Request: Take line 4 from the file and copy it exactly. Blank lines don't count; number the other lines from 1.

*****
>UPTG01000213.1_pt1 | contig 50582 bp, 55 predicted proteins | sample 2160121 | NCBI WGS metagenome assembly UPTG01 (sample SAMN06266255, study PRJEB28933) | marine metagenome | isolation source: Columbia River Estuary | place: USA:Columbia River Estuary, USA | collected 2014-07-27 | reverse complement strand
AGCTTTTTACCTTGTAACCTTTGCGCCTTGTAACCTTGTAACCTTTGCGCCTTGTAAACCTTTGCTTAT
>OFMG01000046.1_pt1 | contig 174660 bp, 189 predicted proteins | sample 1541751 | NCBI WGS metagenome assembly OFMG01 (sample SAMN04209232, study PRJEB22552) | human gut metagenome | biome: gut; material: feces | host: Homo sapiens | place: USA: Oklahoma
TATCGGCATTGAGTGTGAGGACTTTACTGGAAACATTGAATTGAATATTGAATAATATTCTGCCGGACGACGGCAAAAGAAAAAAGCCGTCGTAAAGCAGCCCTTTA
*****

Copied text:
TATCGGCATTGAGTGTGAGGACTTTACTGGAAACATTGAATTGAATATTGAATAATATTCTGCCGGACGACGGCAAAAGAAAAAAGCCGTCGTAAAGCAGCCCTTTA